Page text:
The Da Vinci Code…


I’ve not yet seen anything positive about The Da Vinci Code film in the UK press. I saw a bunch of people leaving the premier in Paris saying it was awful, predictable and boring. One woman said it was the worst two and a half hours of her life. I all I can say is she must have had a pretty exciting life if that’s the worst she has had to endure!

With all the bad press and the fact that Tom Hanks gets on my nerves, I wasn’t really into the idea of going to see it, but I thought I ought to know something about it for reference sake, since everyone has been banging on about this story for a ages…

I went to see the film last night and I thought it was quite good. I don’t cope well with overly long films, but I coped OK, so it couldn’t have been too boring. It was a little predictable at times, but since most of the literate world seems to have read the book, that’s hardly a problem. Notice, I don’t count myself in that group πŸ™‚

If you haven’t read the book, go and see it so you can nod politely while people spout rubbish about the factual accuracies/inaccuracies of the story. Maybe seed the conversation with controversial statements like, “I think it’s totally blasphemous!”, or “It’s an accurate account of history!”, then sit back and watch as people have the vapors… It’s like trying to teach evolution in America πŸ˜‰



PS. XMen 3 next week.

Author: Tim...

DBA, Developer, Author, Trainer.

9 thoughts on “The Da Vinci Code…”

  1. “PS. XMen 3 next week.”

    NOW, you’re tawkin’!!!!

    Still have to see the movie. Read the book, of course: quite an interesting story, if hard to believe in places.

    But it questions a lot of dogma and that IMHO is good. Religion should not just be about blind faith.

  2. I always think, if you beliefs can’t stand up to questioning, they you should have those beliefs πŸ˜‰

    I can’t believe people have made such a fuss about it. Even the author has stated it’s a work of fiction.



  3. Two things, surely religion is purely about blind faith?!?! Thats a can of worms!!

    Secondly, yes Dan Brown said its a work of fiction but… he made a series of rather pompous statements at the beginning of his book, claiming certain aspects (e.g. priory of sion was real) were true, when quite simply they weren’t. It throws a dark light over the catholic church which is the cause of the outrage. Can you imagine if the story was entangled in Islam instead? dan brown would have a price on his head. Religion is a curious thing…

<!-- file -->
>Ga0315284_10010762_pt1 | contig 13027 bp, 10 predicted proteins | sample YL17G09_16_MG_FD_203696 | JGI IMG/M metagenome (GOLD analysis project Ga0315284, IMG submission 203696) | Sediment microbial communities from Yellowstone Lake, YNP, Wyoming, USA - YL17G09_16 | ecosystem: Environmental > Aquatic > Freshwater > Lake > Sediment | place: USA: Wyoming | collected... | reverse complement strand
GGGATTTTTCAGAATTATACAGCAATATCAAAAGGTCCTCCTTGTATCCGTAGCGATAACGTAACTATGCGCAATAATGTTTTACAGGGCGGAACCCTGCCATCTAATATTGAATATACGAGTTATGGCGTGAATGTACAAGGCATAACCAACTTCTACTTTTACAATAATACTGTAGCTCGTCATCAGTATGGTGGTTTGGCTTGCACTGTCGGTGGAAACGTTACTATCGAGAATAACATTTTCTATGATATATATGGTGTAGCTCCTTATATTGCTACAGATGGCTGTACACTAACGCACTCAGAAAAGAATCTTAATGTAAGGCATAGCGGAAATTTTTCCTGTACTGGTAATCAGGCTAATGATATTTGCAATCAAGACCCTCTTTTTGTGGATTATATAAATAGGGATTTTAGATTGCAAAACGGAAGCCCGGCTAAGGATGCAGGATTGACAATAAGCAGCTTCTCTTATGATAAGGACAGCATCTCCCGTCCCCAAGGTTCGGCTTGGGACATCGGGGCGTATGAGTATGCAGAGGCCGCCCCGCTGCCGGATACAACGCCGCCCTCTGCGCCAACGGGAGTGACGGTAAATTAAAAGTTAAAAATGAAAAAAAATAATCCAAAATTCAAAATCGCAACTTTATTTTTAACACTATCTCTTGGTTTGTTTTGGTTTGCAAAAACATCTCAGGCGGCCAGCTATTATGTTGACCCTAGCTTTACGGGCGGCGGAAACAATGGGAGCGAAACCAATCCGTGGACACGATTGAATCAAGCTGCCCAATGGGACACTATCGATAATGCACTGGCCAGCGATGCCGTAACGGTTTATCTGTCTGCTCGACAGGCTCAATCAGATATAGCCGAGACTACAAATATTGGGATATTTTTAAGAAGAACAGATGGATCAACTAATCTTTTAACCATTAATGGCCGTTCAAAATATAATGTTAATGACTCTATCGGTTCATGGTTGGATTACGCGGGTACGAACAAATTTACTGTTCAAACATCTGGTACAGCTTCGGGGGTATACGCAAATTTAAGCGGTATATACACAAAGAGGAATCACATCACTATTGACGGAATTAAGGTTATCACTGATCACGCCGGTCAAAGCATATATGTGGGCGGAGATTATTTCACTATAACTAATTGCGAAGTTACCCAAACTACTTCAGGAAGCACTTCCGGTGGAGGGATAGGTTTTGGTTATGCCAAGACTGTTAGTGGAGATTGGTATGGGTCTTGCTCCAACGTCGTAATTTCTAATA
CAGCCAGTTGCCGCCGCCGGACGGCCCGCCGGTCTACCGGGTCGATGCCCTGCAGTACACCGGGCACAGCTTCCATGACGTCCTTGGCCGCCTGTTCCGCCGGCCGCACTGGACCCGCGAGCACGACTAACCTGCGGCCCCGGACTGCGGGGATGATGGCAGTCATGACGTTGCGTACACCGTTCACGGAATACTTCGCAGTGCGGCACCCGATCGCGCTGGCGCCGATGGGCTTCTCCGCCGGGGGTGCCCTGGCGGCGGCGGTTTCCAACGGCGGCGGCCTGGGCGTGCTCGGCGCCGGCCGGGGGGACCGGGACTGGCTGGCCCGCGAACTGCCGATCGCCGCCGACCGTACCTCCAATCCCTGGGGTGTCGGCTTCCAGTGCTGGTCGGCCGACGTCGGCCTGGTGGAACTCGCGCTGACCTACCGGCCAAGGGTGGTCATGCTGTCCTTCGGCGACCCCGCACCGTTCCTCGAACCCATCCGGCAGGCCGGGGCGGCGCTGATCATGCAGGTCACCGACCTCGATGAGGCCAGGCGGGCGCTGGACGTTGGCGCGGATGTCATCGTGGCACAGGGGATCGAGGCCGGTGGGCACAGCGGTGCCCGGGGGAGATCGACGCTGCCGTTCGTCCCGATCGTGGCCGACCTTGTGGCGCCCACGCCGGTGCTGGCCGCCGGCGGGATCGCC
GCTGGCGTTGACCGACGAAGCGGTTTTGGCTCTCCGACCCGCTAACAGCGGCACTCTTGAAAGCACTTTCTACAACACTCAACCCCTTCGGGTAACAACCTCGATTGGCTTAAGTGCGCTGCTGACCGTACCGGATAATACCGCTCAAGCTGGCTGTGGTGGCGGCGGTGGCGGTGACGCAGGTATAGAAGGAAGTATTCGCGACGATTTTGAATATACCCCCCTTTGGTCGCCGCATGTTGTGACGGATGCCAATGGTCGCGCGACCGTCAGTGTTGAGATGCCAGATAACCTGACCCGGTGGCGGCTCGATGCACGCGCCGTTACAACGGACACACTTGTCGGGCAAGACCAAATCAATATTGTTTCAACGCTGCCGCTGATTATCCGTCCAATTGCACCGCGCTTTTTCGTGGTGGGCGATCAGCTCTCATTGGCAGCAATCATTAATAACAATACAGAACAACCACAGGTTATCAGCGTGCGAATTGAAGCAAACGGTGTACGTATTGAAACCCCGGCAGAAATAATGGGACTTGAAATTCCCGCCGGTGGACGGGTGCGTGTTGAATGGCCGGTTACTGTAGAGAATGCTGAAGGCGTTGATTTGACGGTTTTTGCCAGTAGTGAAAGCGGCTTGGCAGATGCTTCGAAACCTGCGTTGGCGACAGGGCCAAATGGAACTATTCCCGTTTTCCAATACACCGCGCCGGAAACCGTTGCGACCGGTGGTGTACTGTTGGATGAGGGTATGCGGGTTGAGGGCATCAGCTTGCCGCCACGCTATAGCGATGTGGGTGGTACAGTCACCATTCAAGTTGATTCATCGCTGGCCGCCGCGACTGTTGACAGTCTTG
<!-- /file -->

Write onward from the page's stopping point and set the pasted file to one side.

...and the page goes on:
I still think its a great story, but then I am an atheist!!


  4. Of course, anything deemed offensive to Christ is offensive to Islam, because I believe Christ is considered a prophet in Islam. Don’t quote me on that, I’m no expert, but I’m sure someone will correct me if I’ve got that one wrong πŸ™‚



  5. Just found this quote from the book “Christ in Islam”,

    “We Muslims believe, that Jesus was one of the mightiest messengers of God that he was the Christ, that he was born miraculously without any male intervention (which many modern-day Christians do not believe today), that he gave life to the dead by God’s permission and that he healed those born blind and the lepers by god’s permission. In fact, no Muslim is a Muslim if he or she does not believe in Jesus!”

    Of course, I got it from the internet πŸ™‚



  6. Well, you learn something new every day!! Read somewhere Tom Hanks has had to hire bodyguards… utterly ridiculous.


  7. Hi,
    moslems do not believe that he is the *son* of god! They know if this would be true Jesus had the same authority then allah;

  8. I guess that’s why the quote above says, “Jesus was one of the mightiest messengers of God”, rather than the son of God.

    Regardless of your own beliefs, I think it’s important to have an understanding of other faiths. It puts your own beliefs into context and gives you an understanding of other peoples mindsets.

    I guess your average scaremonger journalist would choose to ignore quotes such as this, in favour of more radical statements from fundamental minorities, thus perpetuating harmful stereotypes.



Comments are closed.